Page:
War Breaks Out Behind Uncle Tom's Cabin

Harriet Beecher Stowe as painted in 1853 by Alanson Fisher. Smithsonian's National Portrait Gallery
Harriet Beecher Stowe as painted in 1853 by Alanson Fisher. Smithsonian's National Portrait Gallery

by Ray Setterfield


June 14, 1811 — It seems unlikely that the strait-laced daughter of a preacher, herself married to a clergyman, could have been a trigger for the bloody and bitter American Civil War. But that was the fate of Harriet Beecher Stowe who was born on this day.

Her best-known novel, Uncle Tom’s Cabin, published in 1852, was a heart-wrenching account of the conditions faced by enslaved African Americans based on her own observations and research. It was immediately seized upon by slavery abolitionists to strengthen their cause, at the same time being furiously denounced by leading figures in the Southern states.

The book certainly enhanced anti-slavery feelings considerably; so much so that historians later cited it as one of the reasons behind the American Civil War.

The author was born in Connecticut as Harriet Elisabeth Beecher, the sixth of eleven children. Her father, Lyman, was an outspoken Presbyterian preacher, while her mother, Roxanna, was deeply religious. Tragically, she would die when Harriet was just five years old. Three of her brothers became preachers.

Harriet moved with the family to Cincinnati, Ohio, in 1832 when she was 21. There, she was separated only by the Ohio River from Kentucky – a slave state. She met and talked with runaway slaves and learned about life in the South from them, from friends, and after making visits there.

Soon she met the Rev. Calvin Ellis Stowe, a widower, whom she married in 1836. Like Harriet, he fiercely opposed slavery and on various occasions the couple illegally housed fugitive slaves in their home.

In 1851, Harriet’s 18-month-old son died. The tragedy helped her understand the heartbreak that slave mothers suffered when their children were wrenched from their arms and sold. She wrote: "Having experienced losing someone so close to me, I can sympathise with all the poor, powerless slaves at the unjust auctions.”

Calvin and Harriet had moved to Brunswick, Maine, and it was there that she began writing her novel. After newspaper serialisation it was published in book form in 1852 under the title “Uncle Tom’s Cabin Or Life Among The Lowly.” It sold 300,000 copies in its first year and in that time 300 babies in Boston alone were named after one of the book’s major characters, Eva.

In the New York Times Book Review, a critic wrote that Harriet had “baptized with holy fire myriads who before cared nothing for the bleeding slave.”

But in the South slave owners felt attacked and were infuriated. They clung to their belief that slavery was necessary for the good of the economy and that slaves were inferior people who were unable to look after themselves.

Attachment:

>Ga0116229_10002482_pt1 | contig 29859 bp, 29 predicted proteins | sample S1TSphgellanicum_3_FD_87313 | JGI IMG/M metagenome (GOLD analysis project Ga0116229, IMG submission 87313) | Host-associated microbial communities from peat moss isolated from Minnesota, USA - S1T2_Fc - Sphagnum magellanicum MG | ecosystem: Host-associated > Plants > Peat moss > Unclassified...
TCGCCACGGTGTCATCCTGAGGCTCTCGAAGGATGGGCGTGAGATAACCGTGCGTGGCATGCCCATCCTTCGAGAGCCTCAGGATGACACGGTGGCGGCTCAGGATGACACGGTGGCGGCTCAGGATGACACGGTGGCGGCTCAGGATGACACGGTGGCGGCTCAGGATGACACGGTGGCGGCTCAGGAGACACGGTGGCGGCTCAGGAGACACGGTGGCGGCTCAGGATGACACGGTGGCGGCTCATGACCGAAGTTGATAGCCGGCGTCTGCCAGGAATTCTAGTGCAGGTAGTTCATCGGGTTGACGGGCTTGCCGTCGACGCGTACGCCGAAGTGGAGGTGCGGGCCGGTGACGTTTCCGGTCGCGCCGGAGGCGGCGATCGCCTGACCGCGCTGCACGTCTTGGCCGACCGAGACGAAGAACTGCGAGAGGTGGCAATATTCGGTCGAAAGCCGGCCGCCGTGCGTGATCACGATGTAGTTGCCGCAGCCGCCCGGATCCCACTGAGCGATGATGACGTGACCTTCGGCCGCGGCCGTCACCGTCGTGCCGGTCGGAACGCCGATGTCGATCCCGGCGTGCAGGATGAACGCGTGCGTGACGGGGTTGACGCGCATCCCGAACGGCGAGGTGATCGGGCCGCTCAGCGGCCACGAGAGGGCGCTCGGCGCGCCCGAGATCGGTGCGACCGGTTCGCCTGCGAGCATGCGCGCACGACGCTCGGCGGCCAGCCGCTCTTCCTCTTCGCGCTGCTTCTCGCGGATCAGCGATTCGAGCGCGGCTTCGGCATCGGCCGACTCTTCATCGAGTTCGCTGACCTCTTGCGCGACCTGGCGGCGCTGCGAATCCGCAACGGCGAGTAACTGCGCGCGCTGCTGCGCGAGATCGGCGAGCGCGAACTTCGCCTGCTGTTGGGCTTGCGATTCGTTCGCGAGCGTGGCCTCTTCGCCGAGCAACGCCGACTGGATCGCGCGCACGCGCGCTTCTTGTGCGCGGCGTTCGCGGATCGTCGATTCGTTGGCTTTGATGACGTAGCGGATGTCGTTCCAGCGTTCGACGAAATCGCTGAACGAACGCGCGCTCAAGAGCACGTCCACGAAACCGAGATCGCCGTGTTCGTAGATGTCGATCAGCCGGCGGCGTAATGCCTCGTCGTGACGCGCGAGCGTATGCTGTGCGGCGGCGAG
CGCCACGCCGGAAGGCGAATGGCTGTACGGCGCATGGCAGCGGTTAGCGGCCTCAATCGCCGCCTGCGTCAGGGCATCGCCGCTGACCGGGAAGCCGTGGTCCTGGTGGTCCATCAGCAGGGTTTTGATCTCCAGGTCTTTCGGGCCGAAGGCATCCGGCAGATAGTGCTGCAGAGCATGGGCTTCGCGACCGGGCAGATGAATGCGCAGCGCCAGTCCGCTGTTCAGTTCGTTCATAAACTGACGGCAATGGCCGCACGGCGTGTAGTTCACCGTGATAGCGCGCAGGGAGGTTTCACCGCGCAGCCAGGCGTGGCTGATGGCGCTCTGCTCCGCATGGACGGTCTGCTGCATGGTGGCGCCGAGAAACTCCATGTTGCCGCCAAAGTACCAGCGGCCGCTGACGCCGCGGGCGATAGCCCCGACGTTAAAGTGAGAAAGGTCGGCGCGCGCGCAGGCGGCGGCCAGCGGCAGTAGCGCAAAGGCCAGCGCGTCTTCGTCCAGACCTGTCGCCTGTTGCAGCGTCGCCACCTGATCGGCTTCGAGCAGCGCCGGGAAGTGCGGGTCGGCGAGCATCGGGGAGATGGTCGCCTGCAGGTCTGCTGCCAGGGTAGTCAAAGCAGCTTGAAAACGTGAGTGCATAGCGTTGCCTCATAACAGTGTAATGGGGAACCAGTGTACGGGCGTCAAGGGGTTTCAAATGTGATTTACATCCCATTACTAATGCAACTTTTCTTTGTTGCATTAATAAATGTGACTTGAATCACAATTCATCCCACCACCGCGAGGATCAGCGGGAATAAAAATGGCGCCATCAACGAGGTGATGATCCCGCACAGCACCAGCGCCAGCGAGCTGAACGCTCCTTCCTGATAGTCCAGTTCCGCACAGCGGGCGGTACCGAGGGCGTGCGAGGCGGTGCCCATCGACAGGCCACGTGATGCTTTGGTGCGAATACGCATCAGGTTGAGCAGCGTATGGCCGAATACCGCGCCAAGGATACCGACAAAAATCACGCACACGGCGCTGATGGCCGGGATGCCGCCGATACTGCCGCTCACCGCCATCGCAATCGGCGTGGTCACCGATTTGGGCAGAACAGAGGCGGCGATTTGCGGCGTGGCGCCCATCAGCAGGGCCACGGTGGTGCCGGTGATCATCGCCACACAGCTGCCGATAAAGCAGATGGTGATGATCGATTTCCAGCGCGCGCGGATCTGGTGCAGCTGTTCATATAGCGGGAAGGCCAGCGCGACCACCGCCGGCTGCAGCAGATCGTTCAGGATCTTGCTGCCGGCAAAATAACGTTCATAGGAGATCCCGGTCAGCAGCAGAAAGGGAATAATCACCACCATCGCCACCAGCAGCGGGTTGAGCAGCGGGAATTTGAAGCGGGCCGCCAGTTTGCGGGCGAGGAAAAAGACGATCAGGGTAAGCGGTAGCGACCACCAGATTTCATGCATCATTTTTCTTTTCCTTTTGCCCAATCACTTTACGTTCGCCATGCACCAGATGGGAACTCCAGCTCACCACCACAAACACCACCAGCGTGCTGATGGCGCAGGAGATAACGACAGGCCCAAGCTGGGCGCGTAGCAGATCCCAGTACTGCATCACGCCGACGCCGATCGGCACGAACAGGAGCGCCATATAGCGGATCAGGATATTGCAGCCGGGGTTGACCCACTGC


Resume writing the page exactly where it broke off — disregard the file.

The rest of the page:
After the success of the book made her internationally famous, Harriet wrote to a friend: “I am a little bit of a woman – somewhat more than forty, about as thin and dry as a pinch of snuff; never very much to look at in my best of days, and looking like a used-up article now.”

But she was not used-up. Harriet went on to write 30 books, including novels, travel memoirs, articles and collections of letters and was to be described by some as one of the most influential women of the 19th century.

Her final days came two years after those of her husband. Harriet died aged aged 85, probably from dementia. At the time she was staying in Hartford, Connecticut, and one of her neighbours was Mark Twain. He wrote of her:

Her mind had decayed, and she was a pathetic figure. She wandered about all the day long in the care of a muscular Irish woman. [In] our neighborhood the doors always stood open in pleasant weather. Mrs. Stowe entered them at her own free will, and as she was always softly slippered and generally full of animal spirits, she was able to deal in surprises, and she liked to do it.

She would slip up behind a person who was deep in dreams and musings and fetch a war whoop that would jump that person out of his clothes.

And she had other moods. Sometimes we would hear gentle music in the drawing-room and would find her there at the piano singing ancient and melancholy songs with infinitely touching effect.

Harriet would probably have rated her invitation to meet President Abraham Lincoln in Washington, just after the Civil War began, as one of her life’s major highlights.

There is no official record of what was said at the meeting but there are accounts of much joviality, and according to Harriet’s son the President greeted her with the words: "So you are the little woman who wrote the book that started this great war!”

Published: May 7, 2020

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